So what realistically can and will change four years from now? The Powers that the Executive claims for itself, in spite of Congressional or Judicial oversight. These are things that will look radically different four years from now, because the ones making these rules have no one to answer to but themselves. This is an area where no checks and balances exist. It is an area that Obama has claimed is beyond the purview of Congress, the Courts, and the Media (mainly by claiming that to have this discussion in the first place would require mentioning “state secrets” that would supposedly “harm national security”).
Do you all not know that Obama signed an act that gives him, personally, the authority to imprison anyone (including American citizens) indefinitely without a warrant or defending this decision to a court or Congress, as long as it’s someone found on “the battlefield”? Oh, and then the act defines the “battlefield” as “the entire world”, including America.
Do you all not know that this President personally called for–and followed through with–the targeted killing of three American citizens (that we know of), including one of these men’s Denver-raised 16-year old son?
Do you all not know that he personally makes the call about who to place on a national “Kill List” whom the military will then hunt down and kill, even if they could take them alive as prisoners?
Look, I’ve catalogued and cited a lot more of these sorts of things right here (although even since then, so much more has happened that has only furthered these concerns). And they’re only a Google search away. I’m not being conspiratorial here. These three things (and the other items cited in the linked article) are well-known and established facts, not whispers and rumors. (For those interested, I ended up writing a fiction story for 9/11 based on where I feel like these things will take us.)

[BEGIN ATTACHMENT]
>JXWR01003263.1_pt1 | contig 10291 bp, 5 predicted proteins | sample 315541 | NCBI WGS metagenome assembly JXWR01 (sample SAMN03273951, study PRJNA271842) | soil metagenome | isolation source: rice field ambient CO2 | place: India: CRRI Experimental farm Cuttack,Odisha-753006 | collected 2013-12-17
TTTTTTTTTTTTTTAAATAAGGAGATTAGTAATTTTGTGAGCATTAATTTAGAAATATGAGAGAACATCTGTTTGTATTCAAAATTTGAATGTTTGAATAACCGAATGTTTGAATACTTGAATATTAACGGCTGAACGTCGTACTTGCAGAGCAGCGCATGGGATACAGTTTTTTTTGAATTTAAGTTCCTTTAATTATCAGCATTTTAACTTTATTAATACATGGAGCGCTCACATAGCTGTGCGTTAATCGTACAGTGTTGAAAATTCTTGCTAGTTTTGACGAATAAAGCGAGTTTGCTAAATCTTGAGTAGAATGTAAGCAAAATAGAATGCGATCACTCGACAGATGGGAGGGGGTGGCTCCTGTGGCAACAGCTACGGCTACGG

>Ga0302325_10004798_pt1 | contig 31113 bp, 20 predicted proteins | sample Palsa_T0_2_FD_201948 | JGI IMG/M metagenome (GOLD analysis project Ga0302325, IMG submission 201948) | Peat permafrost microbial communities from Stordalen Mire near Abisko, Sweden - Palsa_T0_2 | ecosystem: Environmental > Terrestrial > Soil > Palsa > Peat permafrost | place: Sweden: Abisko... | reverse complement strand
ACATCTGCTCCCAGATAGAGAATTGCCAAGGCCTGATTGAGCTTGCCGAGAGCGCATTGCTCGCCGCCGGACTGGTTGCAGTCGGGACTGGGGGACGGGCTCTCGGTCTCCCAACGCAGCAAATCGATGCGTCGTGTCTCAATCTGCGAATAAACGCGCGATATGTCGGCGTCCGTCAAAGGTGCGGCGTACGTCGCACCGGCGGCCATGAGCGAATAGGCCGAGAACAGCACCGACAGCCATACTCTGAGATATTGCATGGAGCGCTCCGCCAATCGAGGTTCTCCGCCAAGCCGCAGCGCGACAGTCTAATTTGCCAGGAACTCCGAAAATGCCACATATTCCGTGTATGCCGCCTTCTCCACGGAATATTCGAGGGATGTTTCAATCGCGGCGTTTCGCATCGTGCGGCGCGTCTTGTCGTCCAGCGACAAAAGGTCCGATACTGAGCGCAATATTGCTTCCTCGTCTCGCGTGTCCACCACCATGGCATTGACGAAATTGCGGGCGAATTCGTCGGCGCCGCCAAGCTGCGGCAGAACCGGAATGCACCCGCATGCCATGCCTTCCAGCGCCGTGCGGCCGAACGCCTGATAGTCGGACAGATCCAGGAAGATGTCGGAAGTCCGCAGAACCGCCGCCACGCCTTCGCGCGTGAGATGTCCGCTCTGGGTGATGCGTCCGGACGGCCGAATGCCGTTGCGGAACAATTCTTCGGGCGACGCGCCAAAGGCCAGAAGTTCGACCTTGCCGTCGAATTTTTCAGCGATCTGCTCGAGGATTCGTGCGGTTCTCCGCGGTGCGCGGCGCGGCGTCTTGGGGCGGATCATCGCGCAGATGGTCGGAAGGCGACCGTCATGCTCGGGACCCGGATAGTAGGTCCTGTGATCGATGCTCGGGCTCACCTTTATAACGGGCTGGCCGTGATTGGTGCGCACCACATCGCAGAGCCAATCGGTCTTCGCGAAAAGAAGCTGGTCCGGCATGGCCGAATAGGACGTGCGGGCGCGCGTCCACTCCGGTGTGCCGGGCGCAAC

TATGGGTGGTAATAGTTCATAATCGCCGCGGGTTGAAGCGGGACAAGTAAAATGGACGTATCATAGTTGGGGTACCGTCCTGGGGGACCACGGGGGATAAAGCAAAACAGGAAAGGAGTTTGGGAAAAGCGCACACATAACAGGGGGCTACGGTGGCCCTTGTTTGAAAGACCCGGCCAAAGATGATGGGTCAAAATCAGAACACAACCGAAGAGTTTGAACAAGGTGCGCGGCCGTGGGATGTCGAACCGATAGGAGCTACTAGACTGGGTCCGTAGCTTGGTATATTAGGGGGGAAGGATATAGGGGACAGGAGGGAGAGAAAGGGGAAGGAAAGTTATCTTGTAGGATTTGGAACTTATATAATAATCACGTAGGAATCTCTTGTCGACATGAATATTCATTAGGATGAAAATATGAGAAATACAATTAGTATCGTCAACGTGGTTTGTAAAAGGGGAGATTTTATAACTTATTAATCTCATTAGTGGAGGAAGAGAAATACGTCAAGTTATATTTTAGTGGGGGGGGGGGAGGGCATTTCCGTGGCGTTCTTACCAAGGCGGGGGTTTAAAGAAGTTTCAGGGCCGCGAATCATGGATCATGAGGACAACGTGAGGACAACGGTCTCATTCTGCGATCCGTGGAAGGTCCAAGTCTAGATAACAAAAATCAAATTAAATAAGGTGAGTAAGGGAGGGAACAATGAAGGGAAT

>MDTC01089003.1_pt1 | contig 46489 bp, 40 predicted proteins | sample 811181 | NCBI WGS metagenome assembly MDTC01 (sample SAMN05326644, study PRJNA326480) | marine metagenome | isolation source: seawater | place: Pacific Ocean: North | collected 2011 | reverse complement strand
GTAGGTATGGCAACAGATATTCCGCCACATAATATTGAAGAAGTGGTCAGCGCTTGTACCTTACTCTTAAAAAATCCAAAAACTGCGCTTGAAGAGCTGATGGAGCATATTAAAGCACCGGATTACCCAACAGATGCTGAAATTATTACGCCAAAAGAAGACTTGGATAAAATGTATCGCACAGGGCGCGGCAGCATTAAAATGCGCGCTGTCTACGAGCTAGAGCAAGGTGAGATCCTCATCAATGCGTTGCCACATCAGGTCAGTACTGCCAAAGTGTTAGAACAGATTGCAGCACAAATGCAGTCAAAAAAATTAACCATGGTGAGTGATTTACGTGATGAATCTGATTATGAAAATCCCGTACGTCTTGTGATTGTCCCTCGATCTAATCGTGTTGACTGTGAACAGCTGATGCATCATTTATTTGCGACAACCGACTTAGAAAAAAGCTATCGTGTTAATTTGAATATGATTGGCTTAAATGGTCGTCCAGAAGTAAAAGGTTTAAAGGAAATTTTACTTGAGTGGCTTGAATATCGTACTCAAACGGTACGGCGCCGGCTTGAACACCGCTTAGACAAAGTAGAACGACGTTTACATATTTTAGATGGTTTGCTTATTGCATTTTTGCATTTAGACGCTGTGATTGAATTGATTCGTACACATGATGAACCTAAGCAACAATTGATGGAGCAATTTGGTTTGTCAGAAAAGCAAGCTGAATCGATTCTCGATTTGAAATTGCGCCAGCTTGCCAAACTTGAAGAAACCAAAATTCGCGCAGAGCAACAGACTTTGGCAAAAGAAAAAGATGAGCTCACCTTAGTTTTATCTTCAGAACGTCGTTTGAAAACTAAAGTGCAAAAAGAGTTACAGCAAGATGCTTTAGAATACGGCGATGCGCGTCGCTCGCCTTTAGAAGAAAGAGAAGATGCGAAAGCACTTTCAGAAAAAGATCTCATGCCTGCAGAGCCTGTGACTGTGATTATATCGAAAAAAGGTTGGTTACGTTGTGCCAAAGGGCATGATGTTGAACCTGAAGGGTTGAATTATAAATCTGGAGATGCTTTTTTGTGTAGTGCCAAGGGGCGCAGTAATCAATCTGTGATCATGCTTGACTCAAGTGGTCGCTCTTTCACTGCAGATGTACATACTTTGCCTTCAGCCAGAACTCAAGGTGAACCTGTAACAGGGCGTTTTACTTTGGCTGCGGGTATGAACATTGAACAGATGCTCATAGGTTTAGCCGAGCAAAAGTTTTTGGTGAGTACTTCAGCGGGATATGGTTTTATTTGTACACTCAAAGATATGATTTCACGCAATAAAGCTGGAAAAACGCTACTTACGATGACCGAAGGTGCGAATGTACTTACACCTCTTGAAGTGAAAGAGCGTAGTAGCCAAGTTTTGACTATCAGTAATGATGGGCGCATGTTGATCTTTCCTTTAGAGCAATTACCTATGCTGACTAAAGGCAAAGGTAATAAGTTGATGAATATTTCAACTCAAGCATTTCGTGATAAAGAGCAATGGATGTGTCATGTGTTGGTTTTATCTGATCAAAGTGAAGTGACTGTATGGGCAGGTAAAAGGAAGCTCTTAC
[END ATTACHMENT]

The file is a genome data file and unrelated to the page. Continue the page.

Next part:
And so I refuse to give any endorsement to the individual who is personally and intentionally responsible for having brought this state of affairs about, no matter their policies on anything else.
So for those of you that will vote for Obama and actually know of these things he’s done: you may justify this vote however you want, and it may help you sleep at night, but know that nothing will change as long as you continue voting for these people; know that no matter what good things you think the next four years may hold in an Obama re-election, the long-term negative effects will echo for generations ahead; and know that whatever powers Obama claims for himself now (and that you let him have) will also be reserved for whatever inevitable future Republican President you fear most.
Update: a friend on Facebook brought to my attention the fact that, last week, District Court Judge Katherine Forrest (an Obama appointee, ironically) found the very “indefinite detention” clause I reference above illegal and a wrong interpretation and expansion of the powers granted to the Executive in the original Authorization for the Use of Military Force passed by Congress on 2001 in the wake of 9/11. She blocked its implementation in any battlefield as it goes through appeal, and the Obama administration is having a fit. Is it wrong that I love watching it? Way to go Judicial branch! Maybe things do even out in the end, perhaps? Hopefully? One can pray, I guess.